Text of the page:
BENTLEYS TO BUDDHAS. Dave Ley, co-owner of Exoticars, an auto
restoration shop specializing in classic vehicles, pulls a restored
statue of the Buddha outside in McCandless, Pennsylvania, on October 11,
2021. Eyes closed and sitting in the lotus position, the Buddha
underwent weeks of painstaking work at Exoticars. The statue sat amid an
array of vintage vehicles from Bentleys and Corvettes to Porsches and a
1951 Ford pickup. In the bottom photo, the newly restored statue of the
Buddha shines in the sunlight outside Exoticars. (AP Photos/Jessie
From The Asian Reporter, V31, #12 (December 6, 2021), pages 7
Bentleys to Buddhas: Vintage-car shop restores temple
By Peter Smith
The Associated Press
McCANDLESS, Pa. — The major branches of Buddhism are often known as
"vehicles," or ways of spiritual practice.
So it’s only fitting that when the monks of the Pittsburgh Buddhist
Center needed a major restoration of its outdoor statue of the Buddha,
they turned to an auto restoration shop specializing in classic cars.
This partnership of ancient Asian spirituality and modern American
craftsmanship came to fruition recently with the reinstallation of the
newly refurbished, gleaming white statue at the center’s temple.
Eyes closed and sitting in the lotus position, the Buddha underwent
weeks of painstaking work at Exoticars in the town of McCandless, north
of Pittsburgh. The statue sat amid an array of vintage vehicles from
Bentleys and Corvettes to Porsches and a 1951 Ford pickup.
Workers stripped multiple coats of deteriorating paint and primer — a
task that required precision tools as they worked on the Buddha’s hair,
depicted in detailed curls.
They also repaired cracks in the fiberglass, added a metal strip to
strengthen the statue’s base, and put on a new coat of white auto body
paint, giving it a glasslike sparkle in the sunshine.
The repair job fascinated customers and also the classic car
enthusiasts who bring old hot rods and sports cars of their own to
Friday evening happy hours hosted by the shop, according to Exoticars
co-owner Dave Ley.
"There’s always something here that people follow the progress on,"
Ley said, and for a few weeks this fall, the Buddha "was a big hit."
The Pittsburgh Buddhist Center practices the Theravada vehicle of
Buddhism common in Sri Lanka, where the monks are from and where the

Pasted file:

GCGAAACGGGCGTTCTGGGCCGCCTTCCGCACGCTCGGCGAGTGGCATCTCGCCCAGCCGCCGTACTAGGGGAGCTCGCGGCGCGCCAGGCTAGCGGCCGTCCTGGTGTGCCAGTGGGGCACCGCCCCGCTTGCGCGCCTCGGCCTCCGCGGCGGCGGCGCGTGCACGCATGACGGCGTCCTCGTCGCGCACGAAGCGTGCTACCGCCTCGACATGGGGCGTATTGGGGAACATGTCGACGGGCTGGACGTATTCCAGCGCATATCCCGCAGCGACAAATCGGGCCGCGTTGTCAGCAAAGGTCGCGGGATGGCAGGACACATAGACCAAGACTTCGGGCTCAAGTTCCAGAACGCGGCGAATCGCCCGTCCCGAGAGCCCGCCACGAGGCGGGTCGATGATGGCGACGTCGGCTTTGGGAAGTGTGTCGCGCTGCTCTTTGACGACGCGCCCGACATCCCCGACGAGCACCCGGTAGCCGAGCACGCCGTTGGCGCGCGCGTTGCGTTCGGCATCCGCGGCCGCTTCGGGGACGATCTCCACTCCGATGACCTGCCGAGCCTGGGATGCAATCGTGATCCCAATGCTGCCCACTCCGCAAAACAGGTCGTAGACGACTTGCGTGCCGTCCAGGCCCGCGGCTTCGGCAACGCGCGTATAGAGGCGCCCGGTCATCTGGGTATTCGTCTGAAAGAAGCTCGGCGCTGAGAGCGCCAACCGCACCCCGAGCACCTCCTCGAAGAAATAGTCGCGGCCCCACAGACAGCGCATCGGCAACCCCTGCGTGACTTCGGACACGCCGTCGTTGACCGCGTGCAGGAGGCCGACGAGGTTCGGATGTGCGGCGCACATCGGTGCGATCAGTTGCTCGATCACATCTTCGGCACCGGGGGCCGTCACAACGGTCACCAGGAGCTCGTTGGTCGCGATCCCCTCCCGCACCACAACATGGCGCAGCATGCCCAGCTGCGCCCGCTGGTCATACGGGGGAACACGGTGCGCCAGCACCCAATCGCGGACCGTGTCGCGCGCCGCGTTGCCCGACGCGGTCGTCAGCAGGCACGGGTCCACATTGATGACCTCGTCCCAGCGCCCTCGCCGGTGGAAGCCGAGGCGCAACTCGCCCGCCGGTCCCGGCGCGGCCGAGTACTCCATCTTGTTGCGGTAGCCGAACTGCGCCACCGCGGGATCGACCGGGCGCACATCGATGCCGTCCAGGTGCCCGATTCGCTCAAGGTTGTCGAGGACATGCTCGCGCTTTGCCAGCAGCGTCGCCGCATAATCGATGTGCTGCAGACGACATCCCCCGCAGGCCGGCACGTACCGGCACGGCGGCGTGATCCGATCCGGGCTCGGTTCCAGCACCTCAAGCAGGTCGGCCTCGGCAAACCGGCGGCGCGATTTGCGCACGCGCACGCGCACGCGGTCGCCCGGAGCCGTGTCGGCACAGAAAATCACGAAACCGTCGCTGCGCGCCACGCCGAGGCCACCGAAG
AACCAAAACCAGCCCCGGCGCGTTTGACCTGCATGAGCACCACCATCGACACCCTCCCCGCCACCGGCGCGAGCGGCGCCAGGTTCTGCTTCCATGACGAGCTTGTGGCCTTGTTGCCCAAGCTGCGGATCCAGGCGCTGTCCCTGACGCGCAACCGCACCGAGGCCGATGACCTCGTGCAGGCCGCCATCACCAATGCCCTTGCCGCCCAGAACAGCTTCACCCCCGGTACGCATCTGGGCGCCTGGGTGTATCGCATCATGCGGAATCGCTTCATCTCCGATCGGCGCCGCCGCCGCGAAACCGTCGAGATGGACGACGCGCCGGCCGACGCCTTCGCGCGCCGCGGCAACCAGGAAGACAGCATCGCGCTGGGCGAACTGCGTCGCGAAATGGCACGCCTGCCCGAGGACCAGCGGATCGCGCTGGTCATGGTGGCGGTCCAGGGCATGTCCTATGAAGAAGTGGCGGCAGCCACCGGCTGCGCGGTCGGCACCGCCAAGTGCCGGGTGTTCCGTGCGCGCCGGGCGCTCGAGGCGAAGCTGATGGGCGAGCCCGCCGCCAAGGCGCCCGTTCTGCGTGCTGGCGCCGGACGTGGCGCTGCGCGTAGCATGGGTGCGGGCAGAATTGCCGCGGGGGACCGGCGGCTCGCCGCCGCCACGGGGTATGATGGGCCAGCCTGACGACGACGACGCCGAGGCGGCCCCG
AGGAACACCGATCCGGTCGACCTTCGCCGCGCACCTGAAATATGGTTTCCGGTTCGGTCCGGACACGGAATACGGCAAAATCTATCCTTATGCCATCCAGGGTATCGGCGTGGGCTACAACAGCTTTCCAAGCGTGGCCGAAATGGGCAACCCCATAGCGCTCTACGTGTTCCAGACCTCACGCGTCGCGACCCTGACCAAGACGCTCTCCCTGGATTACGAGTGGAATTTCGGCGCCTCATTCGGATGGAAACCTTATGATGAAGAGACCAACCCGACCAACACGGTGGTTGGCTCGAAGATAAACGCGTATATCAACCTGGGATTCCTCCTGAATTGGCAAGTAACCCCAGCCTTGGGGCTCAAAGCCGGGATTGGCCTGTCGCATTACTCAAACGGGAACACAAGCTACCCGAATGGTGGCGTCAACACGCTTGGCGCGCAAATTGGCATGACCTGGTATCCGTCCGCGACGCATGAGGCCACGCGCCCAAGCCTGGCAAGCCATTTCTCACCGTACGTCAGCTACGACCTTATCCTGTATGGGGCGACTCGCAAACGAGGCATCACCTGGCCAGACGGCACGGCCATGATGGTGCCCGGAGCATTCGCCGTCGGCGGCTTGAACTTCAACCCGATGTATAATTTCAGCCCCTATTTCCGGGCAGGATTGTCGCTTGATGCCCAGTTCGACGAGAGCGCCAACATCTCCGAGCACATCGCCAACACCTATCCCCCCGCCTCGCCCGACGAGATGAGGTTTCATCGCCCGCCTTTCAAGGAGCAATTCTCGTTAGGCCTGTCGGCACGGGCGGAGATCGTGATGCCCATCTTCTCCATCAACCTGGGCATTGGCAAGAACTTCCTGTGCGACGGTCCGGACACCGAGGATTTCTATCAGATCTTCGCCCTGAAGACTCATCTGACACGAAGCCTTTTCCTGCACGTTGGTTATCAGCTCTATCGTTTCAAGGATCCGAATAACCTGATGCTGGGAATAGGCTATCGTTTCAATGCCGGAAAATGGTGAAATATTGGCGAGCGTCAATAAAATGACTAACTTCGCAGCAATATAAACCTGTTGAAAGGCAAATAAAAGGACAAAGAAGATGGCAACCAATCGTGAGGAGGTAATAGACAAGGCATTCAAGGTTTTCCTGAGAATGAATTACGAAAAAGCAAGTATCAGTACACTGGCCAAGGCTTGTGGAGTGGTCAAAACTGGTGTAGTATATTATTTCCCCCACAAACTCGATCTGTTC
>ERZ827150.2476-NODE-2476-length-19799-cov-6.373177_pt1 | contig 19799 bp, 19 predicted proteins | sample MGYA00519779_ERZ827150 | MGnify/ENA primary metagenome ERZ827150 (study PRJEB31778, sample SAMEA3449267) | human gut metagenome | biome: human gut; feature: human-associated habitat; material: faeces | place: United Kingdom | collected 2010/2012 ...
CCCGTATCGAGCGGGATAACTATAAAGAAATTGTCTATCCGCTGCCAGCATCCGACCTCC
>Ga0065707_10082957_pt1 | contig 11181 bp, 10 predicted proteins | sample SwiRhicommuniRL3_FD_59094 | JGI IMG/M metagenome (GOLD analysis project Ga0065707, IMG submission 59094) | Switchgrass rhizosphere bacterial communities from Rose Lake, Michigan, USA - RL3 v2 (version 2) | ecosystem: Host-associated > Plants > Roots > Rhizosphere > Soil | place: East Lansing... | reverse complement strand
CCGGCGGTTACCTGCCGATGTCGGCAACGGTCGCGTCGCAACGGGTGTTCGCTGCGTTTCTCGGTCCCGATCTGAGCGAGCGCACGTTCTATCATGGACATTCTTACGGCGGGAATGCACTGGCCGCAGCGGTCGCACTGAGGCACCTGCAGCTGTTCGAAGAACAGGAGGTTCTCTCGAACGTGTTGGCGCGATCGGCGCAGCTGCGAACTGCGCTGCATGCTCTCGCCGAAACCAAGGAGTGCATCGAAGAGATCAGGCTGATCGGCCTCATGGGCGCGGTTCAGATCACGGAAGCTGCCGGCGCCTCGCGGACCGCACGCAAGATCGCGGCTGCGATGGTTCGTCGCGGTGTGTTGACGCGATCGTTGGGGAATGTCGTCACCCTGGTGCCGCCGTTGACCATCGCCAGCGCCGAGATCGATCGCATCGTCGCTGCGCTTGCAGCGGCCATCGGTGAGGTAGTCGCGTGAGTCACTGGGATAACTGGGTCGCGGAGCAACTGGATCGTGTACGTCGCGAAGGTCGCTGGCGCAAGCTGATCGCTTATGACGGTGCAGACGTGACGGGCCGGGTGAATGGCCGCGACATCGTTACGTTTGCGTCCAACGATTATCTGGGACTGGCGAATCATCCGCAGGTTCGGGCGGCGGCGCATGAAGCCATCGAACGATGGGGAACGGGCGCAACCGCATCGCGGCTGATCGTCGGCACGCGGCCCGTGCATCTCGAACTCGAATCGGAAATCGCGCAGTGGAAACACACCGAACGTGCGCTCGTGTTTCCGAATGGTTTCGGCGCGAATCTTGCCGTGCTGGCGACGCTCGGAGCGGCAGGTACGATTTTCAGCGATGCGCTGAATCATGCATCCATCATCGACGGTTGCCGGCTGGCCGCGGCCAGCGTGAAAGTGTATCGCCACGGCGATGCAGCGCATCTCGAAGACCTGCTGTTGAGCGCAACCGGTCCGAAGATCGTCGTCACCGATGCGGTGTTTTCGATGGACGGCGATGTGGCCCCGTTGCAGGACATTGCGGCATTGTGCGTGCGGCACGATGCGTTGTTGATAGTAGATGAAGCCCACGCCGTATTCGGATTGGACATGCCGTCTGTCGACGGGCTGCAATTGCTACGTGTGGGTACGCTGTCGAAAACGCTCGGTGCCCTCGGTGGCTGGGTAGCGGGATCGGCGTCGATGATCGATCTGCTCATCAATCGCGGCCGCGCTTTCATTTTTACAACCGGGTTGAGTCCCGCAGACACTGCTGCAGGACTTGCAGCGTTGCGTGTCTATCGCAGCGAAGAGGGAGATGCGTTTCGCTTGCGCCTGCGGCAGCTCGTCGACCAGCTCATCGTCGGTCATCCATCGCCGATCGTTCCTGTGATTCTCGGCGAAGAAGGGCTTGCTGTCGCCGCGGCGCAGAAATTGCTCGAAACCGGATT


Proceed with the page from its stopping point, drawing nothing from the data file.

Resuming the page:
statue was manufactured. Paid for by a donor, the Buddha was first
installed in 2006 at the temple’s previous location in Harrison
Township, another suburb.
After the original paint started going bad years ago, monks applied
new coats on top as a temporary measure, said Bhante Soorakkulame
Pemaratana, abbot of the temple.
But when they moved earlier this year to their current location in
West Deer Township, also north of Pittsburgh, they began seeking a more
permanent solution. A carpenter who had done some previous work for the
temple recommended the auto shop.
The result, unveiled at the temple October 24, is "so great" and
"beyond my expectation," Pemaratana said. He expressed gratitude that
Ley and his crew stripped the paint by hand rather than using a power
sander, which could have damaged the statue.
"I also appreciate his courage to take this job," the abbot said.
"It’s beyond his comfort zone."
Buddhists use such statues to help focus their devotions and to
contemplate the virtues of the religion’s founder.
According to Pemaratana, this particular one depicts the Buddha in a
pose symbolizing samadhi, or stillness. The monks regularly take it to
an annual festival celebrating the birth of the Buddha, a gathering that
brings together Pittsburgh’s various Buddhist groups.
Pemaratana turned out at Exoticars for one of the Friday happy hours,
delighting many there who he said had never before come face-to-face
with a Buddhist monk.
"They have seen monks in the movies, but not a real monk," the abbot
said. "I’m so happy for the relationship we built."
So is Ley.
"We figured we’re getting some good karma," he said.
Ley also tried out what could become a slogan for the shop: "We work
on everything from Bentleys to Buddhas."
Associated Press religion coverage receives support from the Lilly
Endowment through The Conversation U.S. The AP is solely responsible for
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